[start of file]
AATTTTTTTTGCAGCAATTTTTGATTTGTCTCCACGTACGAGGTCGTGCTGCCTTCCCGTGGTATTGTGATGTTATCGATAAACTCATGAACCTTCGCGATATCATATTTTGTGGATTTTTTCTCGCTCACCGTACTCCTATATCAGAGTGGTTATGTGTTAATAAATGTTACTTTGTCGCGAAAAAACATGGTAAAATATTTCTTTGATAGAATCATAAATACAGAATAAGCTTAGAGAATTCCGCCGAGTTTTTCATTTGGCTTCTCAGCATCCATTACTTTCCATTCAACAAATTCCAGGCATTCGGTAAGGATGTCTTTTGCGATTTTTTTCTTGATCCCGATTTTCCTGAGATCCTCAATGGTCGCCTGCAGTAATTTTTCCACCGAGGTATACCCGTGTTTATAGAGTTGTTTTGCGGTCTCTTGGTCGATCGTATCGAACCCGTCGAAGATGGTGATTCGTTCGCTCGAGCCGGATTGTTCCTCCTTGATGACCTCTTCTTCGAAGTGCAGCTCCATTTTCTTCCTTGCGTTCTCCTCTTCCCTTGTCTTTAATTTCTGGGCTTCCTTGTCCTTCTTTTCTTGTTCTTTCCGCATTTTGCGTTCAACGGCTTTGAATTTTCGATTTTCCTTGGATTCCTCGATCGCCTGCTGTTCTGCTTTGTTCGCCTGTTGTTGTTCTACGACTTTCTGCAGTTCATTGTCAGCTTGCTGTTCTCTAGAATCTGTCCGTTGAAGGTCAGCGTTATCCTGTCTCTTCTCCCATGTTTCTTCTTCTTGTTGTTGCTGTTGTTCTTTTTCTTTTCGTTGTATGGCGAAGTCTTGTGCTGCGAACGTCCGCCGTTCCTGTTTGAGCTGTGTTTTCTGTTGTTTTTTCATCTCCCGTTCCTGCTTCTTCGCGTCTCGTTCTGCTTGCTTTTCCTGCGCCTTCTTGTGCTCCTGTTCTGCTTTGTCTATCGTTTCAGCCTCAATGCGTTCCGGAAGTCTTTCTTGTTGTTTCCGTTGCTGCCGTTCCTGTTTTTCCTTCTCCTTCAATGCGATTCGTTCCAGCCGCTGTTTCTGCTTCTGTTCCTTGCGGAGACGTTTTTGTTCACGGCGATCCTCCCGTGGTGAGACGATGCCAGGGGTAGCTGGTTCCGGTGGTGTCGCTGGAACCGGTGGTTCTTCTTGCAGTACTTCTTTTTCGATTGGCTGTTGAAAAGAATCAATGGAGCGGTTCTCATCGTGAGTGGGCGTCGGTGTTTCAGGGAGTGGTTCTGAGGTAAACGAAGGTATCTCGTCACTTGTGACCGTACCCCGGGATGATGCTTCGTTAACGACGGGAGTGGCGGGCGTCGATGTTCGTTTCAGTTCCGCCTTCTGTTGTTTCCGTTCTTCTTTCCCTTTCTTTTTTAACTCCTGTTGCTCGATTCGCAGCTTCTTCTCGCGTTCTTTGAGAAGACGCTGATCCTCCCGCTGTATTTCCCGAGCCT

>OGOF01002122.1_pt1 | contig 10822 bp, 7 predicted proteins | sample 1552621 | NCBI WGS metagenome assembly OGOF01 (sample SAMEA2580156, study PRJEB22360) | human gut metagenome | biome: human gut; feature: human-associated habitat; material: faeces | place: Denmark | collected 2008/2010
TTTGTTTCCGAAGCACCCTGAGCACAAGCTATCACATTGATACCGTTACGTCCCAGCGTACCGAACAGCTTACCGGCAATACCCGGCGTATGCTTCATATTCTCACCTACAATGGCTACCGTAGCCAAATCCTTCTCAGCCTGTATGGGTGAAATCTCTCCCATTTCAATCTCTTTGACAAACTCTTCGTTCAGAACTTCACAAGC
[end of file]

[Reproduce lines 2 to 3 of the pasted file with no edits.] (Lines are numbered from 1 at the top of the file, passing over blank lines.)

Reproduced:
>OGOF01002122.1_pt1 | contig 10822 bp, 7 predicted proteins | sample 1552621 | NCBI WGS metagenome assembly OGOF01 (sample SAMEA2580156, study PRJEB22360) | human gut metagenome | biome: human gut; feature: human-associated habitat; material: faeces | place: Denmark | collected 2008/2010
TTTGTTTCCGAAGCACCCTGAGCACAAGCTATCACATTGATACCGTTACGTCCCAGCGTACCGAACAGCTTACCGGCAATACCCGGCGTATGCTTCATATTCTCACCTACAATGGCTACCGTAGCCAAATCCTTCTCAGCCTGTATGGGTGAAATCTCTCCCATTTCAATCTCTTTGACAAACTCTTCGTTCAGAACTTCACAAGC